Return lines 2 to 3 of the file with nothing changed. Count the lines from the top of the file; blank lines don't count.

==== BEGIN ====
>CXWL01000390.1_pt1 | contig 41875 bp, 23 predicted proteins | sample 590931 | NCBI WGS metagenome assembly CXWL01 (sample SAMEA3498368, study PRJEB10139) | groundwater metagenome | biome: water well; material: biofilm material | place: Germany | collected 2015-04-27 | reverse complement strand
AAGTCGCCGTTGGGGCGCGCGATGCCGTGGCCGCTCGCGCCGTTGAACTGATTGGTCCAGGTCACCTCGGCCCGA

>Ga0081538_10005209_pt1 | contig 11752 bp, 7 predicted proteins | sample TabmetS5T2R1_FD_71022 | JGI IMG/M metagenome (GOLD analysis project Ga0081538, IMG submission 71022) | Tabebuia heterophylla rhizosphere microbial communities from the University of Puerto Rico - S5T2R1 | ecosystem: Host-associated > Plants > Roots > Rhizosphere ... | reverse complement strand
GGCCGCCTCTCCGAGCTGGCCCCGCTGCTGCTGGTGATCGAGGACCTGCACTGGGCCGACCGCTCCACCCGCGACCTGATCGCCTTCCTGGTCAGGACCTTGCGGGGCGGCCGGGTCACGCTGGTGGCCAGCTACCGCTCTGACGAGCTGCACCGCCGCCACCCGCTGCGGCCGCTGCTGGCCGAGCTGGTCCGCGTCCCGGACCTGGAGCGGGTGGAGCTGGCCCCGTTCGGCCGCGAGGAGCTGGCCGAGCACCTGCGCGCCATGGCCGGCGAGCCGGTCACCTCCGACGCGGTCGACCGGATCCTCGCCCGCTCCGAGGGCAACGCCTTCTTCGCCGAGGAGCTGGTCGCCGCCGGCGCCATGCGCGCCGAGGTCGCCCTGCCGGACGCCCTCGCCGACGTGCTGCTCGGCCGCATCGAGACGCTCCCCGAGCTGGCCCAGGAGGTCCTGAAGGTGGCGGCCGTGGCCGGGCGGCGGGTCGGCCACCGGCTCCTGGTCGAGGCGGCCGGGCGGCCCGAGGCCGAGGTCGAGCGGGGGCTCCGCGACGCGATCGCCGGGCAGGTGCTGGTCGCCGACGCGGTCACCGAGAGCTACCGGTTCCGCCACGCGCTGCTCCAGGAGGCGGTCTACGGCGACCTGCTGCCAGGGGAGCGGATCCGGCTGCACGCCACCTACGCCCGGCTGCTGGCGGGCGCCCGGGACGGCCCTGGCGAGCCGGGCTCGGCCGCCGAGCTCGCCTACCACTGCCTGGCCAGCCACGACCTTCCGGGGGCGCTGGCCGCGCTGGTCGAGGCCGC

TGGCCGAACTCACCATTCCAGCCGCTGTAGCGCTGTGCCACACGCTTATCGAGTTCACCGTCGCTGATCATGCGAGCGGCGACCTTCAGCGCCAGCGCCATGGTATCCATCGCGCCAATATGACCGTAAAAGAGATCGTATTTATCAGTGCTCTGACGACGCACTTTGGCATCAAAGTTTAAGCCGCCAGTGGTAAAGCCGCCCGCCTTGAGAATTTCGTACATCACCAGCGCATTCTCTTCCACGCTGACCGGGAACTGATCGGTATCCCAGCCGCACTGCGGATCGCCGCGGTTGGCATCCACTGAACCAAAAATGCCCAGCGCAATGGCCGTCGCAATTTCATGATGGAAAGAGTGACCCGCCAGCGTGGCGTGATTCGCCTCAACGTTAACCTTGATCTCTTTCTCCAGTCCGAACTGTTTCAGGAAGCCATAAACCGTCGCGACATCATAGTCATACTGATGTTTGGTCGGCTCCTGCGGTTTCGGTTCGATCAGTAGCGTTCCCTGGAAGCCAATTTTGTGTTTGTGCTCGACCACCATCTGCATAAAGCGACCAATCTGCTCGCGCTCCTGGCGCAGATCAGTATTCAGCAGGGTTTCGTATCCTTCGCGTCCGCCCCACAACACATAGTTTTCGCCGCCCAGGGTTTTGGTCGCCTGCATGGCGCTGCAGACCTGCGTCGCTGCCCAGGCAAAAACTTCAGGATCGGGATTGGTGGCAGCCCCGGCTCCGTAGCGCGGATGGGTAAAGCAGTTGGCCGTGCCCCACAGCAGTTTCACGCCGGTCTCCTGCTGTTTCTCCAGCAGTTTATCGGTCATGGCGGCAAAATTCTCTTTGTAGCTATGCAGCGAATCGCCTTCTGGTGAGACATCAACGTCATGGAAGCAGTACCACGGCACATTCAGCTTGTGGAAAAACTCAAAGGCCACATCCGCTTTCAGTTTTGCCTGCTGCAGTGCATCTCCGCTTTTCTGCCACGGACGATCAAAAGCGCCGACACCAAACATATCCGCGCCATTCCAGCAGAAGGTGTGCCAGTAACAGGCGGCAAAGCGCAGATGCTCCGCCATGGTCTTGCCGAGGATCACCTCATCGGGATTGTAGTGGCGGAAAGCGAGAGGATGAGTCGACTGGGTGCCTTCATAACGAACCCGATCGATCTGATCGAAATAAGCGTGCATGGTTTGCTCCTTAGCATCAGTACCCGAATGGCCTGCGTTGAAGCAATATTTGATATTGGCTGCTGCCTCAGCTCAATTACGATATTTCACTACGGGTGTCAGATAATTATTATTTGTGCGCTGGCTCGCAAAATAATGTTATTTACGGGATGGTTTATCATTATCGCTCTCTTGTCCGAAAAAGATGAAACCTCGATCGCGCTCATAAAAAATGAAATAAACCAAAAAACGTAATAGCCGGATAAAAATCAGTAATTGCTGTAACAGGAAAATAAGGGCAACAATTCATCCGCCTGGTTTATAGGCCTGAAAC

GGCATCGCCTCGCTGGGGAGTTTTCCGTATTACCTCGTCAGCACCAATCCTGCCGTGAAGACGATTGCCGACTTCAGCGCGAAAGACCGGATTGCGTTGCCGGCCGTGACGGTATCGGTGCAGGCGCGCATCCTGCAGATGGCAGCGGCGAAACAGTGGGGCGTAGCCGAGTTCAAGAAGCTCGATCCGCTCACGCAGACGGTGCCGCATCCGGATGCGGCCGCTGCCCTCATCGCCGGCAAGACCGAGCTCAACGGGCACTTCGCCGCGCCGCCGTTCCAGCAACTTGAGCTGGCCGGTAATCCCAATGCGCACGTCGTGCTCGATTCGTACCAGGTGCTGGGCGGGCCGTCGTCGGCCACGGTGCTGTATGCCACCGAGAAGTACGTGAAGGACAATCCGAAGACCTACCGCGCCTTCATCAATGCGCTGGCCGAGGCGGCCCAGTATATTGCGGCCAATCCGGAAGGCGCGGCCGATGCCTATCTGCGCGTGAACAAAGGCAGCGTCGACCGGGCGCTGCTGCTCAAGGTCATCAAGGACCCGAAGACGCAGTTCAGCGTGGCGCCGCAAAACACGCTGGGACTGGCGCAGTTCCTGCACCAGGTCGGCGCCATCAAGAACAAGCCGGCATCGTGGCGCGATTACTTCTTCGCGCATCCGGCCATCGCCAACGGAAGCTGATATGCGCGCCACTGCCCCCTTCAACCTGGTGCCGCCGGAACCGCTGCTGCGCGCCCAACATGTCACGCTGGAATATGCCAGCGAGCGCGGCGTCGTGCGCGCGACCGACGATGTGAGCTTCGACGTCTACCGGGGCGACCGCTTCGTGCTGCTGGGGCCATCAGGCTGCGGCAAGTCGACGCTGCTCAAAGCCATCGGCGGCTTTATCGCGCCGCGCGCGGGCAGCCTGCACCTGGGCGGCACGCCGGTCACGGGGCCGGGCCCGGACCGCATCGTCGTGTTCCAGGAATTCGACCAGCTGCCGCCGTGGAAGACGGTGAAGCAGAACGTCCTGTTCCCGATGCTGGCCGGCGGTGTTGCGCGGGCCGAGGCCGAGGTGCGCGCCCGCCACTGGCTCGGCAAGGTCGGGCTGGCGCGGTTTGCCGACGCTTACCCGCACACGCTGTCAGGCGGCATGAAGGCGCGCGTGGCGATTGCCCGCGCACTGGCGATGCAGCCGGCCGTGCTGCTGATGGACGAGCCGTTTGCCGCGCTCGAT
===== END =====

AAGTCGCCGTTGGGGCGCGCGATGCCGTGGCCGCTCGCGCCGTTGAACTGATTGGTCCAGGTCACCTCGGCCCGA

>Ga0081538_10005209_pt1 | contig 11752 bp, 7 predicted proteins | sample TabmetS5T2R1_FD_71022 | JGI IMG/M metagenome (GOLD analysis project Ga0081538, IMG submission 71022) | Tabebuia heterophylla rhizosphere microbial communities from the University of Puerto Rico - S5T2R1 | ecosystem: Host-associated > Plants > Roots > Rhizosphere ... | reverse complement strand